psych correlation plot

The package pysch provides two interesting functions to create correlation plots in R. The pairs.panel function is an extension of the pairs function that allows you to easily add regression lines, histograms, confidence intervals, … and customize several additional arguments.

# install.packages("psych")
library(psych)

pairs.panels(data,
             smooth = TRUE,      # If TRUE, draws loess smooths
             scale = FALSE,      # If TRUE, scales the correlation text font
             density = TRUE,     # If TRUE, adds density plots and histograms
             ellipses = TRUE,    # If TRUE, draws ellipses
             method = "pearson", # Correlation method (also "spearman" or "kendall")
             pch = 21,           # pch symbol
             lm = FALSE,         # If TRUE, plots linear fit rather than the LOESS (smoothed) fit
             cor = TRUE,         # If TRUE, reports correlations
             jiggle = FALSE,     # If TRUE, data points are jittered
             factor = 2,         # Jittering factor
             hist.col = 4,       # Histograms color
             stars = TRUE,       # If TRUE, adds significance level with stars
             ci = TRUE)          # If TRUE, adds confidence intervals
psych correlation plot in R

The corPlot function creates a graph of a correlation matrix, coloring the regions by the level of correlation.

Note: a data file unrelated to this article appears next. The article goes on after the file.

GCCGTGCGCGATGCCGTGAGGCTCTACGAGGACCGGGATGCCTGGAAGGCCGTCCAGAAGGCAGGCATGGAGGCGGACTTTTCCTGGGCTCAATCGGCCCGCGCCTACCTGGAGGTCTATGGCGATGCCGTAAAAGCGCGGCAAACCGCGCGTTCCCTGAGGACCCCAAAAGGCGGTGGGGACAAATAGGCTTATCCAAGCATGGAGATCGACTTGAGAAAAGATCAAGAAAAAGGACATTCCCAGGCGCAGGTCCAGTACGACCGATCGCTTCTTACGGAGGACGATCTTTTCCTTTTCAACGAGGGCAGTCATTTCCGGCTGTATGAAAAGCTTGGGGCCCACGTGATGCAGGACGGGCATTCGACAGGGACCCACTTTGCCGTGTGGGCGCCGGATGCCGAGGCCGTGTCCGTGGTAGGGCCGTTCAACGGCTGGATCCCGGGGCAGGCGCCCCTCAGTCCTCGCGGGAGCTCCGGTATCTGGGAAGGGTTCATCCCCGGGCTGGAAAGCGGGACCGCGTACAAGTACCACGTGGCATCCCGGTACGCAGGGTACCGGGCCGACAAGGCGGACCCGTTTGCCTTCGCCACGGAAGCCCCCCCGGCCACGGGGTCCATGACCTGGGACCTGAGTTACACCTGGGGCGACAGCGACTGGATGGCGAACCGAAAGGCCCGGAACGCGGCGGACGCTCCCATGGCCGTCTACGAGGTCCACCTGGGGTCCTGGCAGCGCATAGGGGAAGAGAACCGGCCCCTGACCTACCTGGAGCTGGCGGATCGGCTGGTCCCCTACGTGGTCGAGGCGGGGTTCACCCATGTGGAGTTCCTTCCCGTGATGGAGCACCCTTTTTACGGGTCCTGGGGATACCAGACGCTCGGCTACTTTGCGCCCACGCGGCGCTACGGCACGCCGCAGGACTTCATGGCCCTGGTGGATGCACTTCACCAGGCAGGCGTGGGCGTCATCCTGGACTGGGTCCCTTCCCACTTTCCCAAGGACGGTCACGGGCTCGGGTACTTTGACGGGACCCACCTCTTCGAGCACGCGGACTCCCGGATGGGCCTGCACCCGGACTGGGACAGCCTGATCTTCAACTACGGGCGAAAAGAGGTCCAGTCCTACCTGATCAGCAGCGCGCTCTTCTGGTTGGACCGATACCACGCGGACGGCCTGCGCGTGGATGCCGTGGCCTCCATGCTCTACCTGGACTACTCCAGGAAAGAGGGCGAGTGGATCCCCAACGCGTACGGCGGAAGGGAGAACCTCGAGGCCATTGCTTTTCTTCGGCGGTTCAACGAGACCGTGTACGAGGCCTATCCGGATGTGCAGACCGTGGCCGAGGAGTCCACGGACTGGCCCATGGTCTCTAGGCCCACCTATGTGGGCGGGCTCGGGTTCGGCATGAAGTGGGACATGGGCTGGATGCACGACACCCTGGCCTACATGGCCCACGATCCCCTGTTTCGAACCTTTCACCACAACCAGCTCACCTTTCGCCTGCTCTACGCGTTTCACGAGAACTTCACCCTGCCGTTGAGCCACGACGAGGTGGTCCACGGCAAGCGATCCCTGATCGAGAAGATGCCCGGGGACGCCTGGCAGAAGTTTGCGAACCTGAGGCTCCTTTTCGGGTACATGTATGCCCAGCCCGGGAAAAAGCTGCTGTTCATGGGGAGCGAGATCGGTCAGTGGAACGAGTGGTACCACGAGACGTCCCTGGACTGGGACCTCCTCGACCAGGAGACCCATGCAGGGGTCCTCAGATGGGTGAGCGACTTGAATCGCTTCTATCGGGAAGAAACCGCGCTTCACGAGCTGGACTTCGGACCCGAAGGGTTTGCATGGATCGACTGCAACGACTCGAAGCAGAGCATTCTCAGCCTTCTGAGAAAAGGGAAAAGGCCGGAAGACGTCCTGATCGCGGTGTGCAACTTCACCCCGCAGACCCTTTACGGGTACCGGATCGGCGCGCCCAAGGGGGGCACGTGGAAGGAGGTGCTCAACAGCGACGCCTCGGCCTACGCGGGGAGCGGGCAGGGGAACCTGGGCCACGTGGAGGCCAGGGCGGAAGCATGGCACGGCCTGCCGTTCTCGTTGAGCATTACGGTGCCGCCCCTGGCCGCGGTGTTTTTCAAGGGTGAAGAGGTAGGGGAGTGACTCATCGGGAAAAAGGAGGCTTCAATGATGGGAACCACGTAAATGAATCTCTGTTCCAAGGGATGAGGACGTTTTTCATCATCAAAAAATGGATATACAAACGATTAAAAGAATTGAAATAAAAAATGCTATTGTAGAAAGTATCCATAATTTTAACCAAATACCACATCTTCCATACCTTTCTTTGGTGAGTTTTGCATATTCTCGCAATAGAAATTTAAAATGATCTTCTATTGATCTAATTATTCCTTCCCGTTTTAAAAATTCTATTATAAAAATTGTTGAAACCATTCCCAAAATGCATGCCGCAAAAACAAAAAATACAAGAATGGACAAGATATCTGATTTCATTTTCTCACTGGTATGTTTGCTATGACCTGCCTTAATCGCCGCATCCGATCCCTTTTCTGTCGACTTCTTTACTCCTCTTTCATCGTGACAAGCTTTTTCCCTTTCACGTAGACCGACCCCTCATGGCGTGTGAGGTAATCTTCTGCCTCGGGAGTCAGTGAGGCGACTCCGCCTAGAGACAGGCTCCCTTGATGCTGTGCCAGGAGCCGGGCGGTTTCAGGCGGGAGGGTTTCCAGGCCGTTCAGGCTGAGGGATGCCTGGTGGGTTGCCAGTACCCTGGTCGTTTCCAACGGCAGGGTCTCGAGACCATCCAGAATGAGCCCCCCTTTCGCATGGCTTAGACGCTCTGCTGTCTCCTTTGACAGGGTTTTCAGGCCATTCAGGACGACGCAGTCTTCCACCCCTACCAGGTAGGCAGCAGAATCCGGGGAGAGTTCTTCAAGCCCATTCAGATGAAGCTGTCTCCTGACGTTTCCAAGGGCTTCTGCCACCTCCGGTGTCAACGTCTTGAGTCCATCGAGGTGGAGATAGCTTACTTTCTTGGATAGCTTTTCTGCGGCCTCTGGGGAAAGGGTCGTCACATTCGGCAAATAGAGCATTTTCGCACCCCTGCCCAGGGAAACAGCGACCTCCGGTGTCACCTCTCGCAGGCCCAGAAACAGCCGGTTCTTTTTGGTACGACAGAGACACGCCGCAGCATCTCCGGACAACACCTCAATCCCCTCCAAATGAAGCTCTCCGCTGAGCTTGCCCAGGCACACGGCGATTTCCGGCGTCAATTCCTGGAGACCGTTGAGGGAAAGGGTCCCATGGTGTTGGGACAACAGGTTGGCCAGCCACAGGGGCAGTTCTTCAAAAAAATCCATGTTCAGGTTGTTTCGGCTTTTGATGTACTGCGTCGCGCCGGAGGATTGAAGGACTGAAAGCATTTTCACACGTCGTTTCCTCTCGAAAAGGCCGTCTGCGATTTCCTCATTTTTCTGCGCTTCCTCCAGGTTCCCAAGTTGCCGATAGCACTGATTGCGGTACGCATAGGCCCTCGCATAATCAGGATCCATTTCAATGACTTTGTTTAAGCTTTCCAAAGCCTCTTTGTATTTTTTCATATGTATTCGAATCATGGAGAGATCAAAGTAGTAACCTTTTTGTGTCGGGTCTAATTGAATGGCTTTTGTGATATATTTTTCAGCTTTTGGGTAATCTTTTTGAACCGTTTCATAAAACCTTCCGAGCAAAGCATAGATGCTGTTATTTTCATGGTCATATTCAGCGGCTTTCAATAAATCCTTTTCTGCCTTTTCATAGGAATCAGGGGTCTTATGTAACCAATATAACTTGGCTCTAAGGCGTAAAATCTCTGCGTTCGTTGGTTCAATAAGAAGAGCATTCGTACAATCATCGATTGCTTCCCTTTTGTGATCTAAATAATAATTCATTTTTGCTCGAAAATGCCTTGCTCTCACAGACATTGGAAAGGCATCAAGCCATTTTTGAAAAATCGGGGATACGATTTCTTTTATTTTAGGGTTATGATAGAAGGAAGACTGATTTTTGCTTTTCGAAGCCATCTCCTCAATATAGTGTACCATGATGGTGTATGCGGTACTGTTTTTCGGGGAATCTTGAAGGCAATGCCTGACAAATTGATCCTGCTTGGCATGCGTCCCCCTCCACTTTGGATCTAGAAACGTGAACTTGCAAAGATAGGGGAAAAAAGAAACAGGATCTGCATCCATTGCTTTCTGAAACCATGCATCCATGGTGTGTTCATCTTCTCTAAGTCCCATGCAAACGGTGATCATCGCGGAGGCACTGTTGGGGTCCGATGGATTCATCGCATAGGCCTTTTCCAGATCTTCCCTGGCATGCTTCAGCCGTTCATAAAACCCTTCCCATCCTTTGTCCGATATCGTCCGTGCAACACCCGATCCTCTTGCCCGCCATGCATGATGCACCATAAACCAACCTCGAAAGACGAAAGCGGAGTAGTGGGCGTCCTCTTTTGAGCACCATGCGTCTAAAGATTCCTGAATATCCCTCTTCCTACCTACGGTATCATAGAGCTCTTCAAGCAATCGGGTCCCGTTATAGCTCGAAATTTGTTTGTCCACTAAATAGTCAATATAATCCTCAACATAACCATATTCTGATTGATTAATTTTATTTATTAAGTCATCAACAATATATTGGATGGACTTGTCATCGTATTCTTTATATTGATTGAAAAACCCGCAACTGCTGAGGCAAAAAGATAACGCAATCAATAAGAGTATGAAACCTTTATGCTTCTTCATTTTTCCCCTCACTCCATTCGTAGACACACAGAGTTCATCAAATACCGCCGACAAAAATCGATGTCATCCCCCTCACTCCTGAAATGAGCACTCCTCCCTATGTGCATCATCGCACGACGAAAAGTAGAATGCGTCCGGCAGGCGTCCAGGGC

library(psych)

corPlot(data, cex = 1.2)
corPlot in R

Recall to type ?corPlot for additional arguments and details.

Correlogram with corrgram and corrplot packages

corrgram function

On the one hand, the corrgram package calculates the correlation of the data and draws correlograms. The function of the same name allows customization via panel functions. As an example, you can create a correlogram in R where the upper panel shows pie charts and the lower panel shows shaded boxes with the following code:

# install.packages("corrgram")
library(corrgram)

corrgram(data,
         order = TRUE,              # If TRUE, PCA-based re-ordering
         upper.panel = panel.pie,   # Panel function above diagonal
         lower.panel = panel.shade, # Panel function below diagonal
         text.panel = panel.txt,    # Panel function of the diagonal
         main = "Correlogram")      # Main title
Correlogram in R with the corrgram function

There are several panel functions that you can use. Using the apropos function you can list all of them:

apropos("panel.")
"panel.bar"     "panel.conf"    "panel.cor"     "panel.density"
"panel.ellipse" "panel.fill"    "panel.minmax"  "panel.pie"    
"panel.pts"     "panel.shade"   "panel.smooth"  "panel.txt" 
You can’t use all the panel types on all the panel arguments. Recall to type ?corrgram or help(corrgram) for additional details and arguments.

corrplot and corrplot.mixed functions

On the other hand, the corrplot package is a very flexible package, that allows you to create a wide variety of correlograms with a single function. The most common arguments of the main function are described below, but we recommend you to call ?corrplot for additional details. Note that for this function you need to pass the correlation matrix instead of the variables.

# install.packages("corrplot")
library(corrplot)